When summer temperatures cool down and the days begin to get shorter, that’s when fall trees start to shine in all their glory. With tones ranging from various shades of gold, yellow, orange, red, purple, and even bronze, fall color trees are an amazing sight to behold. Discover 15 of the best trees for fall color so you can be on the lookout for their glorious display during your autumn adventures.
Ash (Fraxinus) trees put on an amazing show during the autumn, during which time their leaves turn yellow. The leaves of white ash trees take things a step further than other trees in the ash family. After turning yellow, their leaves go on to take on a purply-red color. Ash trees reach 60-120 feet in height. They are hardy in USDA Zones 2- 9.
Birch (Betula) trees provide a vivid, varied palette of fall color. Their leaves turn various shades of red, yellow, orange, and bronze, which gives these gorgeous trees a warm, colorful autumn glow. Birch trees grow to reach between 40 and 70 feet tall. They are hardy in USDA Zones 2-6.
The Chinese pistache (Pistacia chinensis) tree is a fantastic sight to behold during the fall once its leaves transition from their ordinary dark green to blazing shades of red and orange. These relatively short trees grow to reach between 25 and 35 feet in height. They are hardy in USDA Zones 6-9.
Eastern ironwood (Ostrya virginiana) trees are known by a few other common names, including hophornbeam, ironwood, and leverwood. During autumn, their leaves take on a dark yellow hue. These trees typically achieve a height between 25 and 35 feet tall. Eastern ironwood trees are hardy in USDA Zones 3-9.
Eastern redbud (Cercis canadensis) trees change colors a few times each year. Their leaves are red when they come out in spring, then they turn green over the summer. When fall arrives, they turn yellow. Eastern redbuds typically stand between 20 and 30 feet tall. They are hardy in USDA Zones 4-9.
The leaves of flowering dogwood (Cornus florida) trees turn various shades of red when autumn arrives. But that’s not all; they also display beautiful red berries (not edible) this time of year. Flowering dogwood trees grow to reach a height of between 20 and 40 feet tall. They are hardy in USDA Zones 5-8.
Ginkgo (Ginkgo biloba) trees are also sometimes referred to as maidenhair trees. Their leaves turn an incredibly vibrant golden yellow hue when autumn arrives, making them one of the most absolutely beautiful fall trees. These stately trees grow to a height of between 25 and 50 feet tall. They are hardy in USDA Zones 3-9.
The leaves of Kentucky coffeetree (Gymnocladus dioicus) change multiple times throughout the year. When their leaves emerge in spring, they are pinkish-bronze. They turn to a bluish-green color in the summer and then transition to yellow in the fall. The trees grow within the range of 60 – 75 feet tall. These trees are hardy in USDA Zones 3-8.
There are several varieties of maple (Acerm) trees, each of which has leaves that change color in the fall. Maples are known for having leaves that transition to particularly vibrant shades of red, orange, and yellow. These trees can vary in height between 20 and 160 feet tall (based on type). Most maples stand between 60 and 90 feet tall. They are hardy in USDA Zones 4-9.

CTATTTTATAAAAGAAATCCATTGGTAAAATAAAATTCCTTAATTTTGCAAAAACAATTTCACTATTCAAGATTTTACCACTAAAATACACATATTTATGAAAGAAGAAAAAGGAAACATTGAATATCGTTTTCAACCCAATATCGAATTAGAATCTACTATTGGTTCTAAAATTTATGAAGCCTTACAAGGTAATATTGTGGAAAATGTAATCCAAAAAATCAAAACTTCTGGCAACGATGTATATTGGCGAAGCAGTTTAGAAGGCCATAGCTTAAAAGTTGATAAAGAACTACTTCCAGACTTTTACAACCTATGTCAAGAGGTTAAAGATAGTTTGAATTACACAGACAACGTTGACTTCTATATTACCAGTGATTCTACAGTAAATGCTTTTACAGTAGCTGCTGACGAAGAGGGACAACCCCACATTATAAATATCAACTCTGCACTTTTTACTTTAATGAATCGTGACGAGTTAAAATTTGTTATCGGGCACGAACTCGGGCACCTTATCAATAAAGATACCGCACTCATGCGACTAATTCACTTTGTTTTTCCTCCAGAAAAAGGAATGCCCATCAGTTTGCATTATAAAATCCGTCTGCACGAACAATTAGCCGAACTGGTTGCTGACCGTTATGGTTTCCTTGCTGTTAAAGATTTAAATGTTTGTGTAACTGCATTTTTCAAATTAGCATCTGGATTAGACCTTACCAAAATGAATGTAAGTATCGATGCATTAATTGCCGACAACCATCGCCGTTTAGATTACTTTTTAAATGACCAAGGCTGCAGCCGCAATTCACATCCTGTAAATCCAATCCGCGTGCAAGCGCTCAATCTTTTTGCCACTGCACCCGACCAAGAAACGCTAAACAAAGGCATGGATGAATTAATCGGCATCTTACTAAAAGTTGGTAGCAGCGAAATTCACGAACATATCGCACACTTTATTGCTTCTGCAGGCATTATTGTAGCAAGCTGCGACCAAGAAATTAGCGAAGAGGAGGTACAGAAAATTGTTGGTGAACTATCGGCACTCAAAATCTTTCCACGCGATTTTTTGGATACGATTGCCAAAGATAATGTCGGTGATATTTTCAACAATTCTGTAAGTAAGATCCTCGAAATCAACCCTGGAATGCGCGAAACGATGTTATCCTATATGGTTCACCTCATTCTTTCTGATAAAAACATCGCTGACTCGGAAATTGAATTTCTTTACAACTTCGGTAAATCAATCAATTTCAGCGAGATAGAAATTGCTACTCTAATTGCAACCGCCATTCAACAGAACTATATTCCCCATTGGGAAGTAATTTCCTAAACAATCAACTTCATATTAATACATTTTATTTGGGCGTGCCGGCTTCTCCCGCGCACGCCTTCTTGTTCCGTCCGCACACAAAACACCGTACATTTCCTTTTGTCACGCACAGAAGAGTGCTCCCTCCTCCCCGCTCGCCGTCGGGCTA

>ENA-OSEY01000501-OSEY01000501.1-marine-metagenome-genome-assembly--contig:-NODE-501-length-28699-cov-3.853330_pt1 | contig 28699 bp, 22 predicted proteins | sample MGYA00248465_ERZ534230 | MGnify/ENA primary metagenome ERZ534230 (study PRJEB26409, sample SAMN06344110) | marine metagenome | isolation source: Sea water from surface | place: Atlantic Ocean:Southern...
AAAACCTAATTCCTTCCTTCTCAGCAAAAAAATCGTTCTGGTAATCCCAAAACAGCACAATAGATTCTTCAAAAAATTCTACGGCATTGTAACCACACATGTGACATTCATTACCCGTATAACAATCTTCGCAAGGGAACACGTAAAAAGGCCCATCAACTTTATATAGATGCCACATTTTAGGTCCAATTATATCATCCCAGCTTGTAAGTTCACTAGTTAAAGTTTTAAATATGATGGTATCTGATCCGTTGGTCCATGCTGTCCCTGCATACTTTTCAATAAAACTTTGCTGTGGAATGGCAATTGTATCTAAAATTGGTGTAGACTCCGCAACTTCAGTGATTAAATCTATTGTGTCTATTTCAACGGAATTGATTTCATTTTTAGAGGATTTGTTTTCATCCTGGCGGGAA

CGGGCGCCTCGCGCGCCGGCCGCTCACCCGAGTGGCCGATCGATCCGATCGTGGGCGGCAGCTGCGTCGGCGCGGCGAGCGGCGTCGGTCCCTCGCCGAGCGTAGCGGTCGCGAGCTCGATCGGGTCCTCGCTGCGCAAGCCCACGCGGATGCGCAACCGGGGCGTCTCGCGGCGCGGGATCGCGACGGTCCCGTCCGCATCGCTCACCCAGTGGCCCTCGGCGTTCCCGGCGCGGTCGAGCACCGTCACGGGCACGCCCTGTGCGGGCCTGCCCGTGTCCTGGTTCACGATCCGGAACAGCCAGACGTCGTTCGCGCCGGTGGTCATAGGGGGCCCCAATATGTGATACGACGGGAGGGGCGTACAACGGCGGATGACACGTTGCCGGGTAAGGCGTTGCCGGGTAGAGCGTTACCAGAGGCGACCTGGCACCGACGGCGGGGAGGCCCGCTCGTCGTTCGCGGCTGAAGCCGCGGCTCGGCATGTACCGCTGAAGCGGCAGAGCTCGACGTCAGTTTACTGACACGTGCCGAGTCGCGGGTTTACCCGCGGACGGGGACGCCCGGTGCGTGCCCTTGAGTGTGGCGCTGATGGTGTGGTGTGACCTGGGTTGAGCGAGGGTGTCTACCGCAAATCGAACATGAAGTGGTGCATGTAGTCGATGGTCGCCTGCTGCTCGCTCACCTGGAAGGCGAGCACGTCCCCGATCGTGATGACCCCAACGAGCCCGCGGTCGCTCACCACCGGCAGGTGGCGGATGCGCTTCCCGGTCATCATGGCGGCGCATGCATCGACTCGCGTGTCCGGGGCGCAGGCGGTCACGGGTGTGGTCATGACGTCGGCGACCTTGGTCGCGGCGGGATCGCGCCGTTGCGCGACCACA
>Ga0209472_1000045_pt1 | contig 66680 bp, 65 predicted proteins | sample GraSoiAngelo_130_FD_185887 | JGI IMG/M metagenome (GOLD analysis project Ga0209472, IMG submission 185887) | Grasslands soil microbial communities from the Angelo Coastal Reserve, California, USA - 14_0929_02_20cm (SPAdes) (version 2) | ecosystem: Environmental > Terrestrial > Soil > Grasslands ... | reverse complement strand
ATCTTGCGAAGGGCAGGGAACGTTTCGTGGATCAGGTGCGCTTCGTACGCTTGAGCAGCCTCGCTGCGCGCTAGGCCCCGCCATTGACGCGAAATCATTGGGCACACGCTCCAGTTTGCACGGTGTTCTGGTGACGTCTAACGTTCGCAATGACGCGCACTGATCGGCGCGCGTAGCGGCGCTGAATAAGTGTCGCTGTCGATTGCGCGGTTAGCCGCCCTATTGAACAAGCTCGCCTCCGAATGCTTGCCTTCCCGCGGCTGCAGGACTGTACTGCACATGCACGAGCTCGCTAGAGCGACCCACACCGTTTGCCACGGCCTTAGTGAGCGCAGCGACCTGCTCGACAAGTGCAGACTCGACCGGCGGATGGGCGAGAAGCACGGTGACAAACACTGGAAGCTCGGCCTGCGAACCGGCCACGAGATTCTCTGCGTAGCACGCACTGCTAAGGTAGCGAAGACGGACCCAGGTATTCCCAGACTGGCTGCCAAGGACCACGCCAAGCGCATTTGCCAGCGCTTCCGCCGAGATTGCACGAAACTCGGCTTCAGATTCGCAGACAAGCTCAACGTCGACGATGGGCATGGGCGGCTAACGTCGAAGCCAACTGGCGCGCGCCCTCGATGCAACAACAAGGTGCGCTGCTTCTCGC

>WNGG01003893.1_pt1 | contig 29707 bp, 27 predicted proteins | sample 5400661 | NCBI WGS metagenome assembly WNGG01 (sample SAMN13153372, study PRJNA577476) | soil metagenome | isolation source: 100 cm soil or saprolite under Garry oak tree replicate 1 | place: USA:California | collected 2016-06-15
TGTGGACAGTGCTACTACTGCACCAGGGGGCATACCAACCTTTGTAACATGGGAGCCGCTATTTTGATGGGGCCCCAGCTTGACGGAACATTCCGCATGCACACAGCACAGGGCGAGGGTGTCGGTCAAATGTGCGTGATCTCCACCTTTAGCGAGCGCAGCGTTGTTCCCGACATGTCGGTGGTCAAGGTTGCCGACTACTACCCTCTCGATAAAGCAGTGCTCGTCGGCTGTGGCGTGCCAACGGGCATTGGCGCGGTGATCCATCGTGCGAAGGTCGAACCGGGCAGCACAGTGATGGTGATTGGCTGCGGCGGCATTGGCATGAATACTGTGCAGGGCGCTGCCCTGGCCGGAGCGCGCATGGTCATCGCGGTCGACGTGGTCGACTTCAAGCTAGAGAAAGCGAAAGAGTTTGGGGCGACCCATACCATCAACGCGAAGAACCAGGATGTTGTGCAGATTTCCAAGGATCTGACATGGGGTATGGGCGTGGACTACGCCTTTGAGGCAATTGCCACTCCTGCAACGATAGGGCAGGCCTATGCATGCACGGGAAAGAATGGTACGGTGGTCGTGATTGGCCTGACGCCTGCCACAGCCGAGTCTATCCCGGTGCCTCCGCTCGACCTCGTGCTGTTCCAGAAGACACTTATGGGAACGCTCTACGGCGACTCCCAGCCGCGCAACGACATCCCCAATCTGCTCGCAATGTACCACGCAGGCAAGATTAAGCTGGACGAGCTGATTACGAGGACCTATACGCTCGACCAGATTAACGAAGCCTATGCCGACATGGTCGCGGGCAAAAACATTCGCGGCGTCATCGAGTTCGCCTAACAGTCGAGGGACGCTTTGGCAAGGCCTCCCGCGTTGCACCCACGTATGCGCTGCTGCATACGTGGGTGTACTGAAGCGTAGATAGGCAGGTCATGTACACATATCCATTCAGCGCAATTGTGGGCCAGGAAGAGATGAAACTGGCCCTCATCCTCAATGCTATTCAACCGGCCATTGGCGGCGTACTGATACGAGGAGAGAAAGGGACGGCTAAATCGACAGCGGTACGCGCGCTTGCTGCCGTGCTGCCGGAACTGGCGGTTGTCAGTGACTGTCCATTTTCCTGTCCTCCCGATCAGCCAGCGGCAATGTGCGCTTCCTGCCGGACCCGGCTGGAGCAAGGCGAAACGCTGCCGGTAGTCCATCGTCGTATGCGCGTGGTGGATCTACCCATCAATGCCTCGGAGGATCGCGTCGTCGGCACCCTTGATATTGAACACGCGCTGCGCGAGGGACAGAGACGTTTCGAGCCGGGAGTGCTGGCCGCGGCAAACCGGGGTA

Crape Myrtle Trees
Crape myrtle (Lagerstroemia indica) trees are best known for their profuse blooms during the summer, but their colorful show doesn’t stop when the temperatures turn cool. In the fall, their leaves turn various shades of orange, red, yellow, and gold. These trees typically stand between 15 and 25 feet tall. They are hardy in USDA Zones 7-10.
There are many species of oak (Quercus) trees, all of which have leaves that change color in the fall. Coloring varies by type and includes the full spectrum of autumn leaf tones. Most oak tree species stand between 60 and 75 feet tall, but some can grow to 100+ feet, while others stay below 30 feet. Hardiness varies by species; overall oaks are hardy in USDA Zones 3-10, but it’s important to verify that any species you want to plant is hardy in your area.
The leaves of Persian ironwood (Parrotia persica) trees turn orange, red, and yellow during autumn. Their leaves are usually among the last ones to drop once winter arrives. Their height typically ranges from 20 to 40 feet. These trees are sometimes used as shrubs in landscapes. Persian ironwoods are hardy in USDA Zones 4-8.
The leaves of persimmon (Diospyros virginiana) trees turn shades of orange and yellow when autumn arrives. These fruit trees usually grow to between 20 and 30 feet tall, but some can reach a height of 60 feet. Some varieties stay around 10 feet tall. Persimmon trees are hardy in USDA Zones 4-9.
Sourwood (Oxydendrum arboretum) trees provide a burst of color when autumn arrives. Their leaves change to varying shades of red, purple, orange, and yellow. These trees typically grow to between 25 and 30 feet in height. They are hardy in USDA Zones 5-9.
Tupelo (Nyssa silvatica) trees, also referred to as sour gum trees, provide a tapestry of multi-tonal autumn color. Their leaves take on shades of yellow, orange, bright red, and purple. It’s not unusual to see leaves of different colors on the same individual branches. Their height tends to vary between 30 and 50 feet. Tupelo trees are hardy in USDA Zones 4-9.
Impressive Fall Color Trees
There’s nothing quite as breathtaking as admiring beautiful trees in the fall, especially their jewel-tone leaf colors. Even though their changing leaves signal that winter will soon be here, their unique beauty is an amazing and impressive sight to behold.
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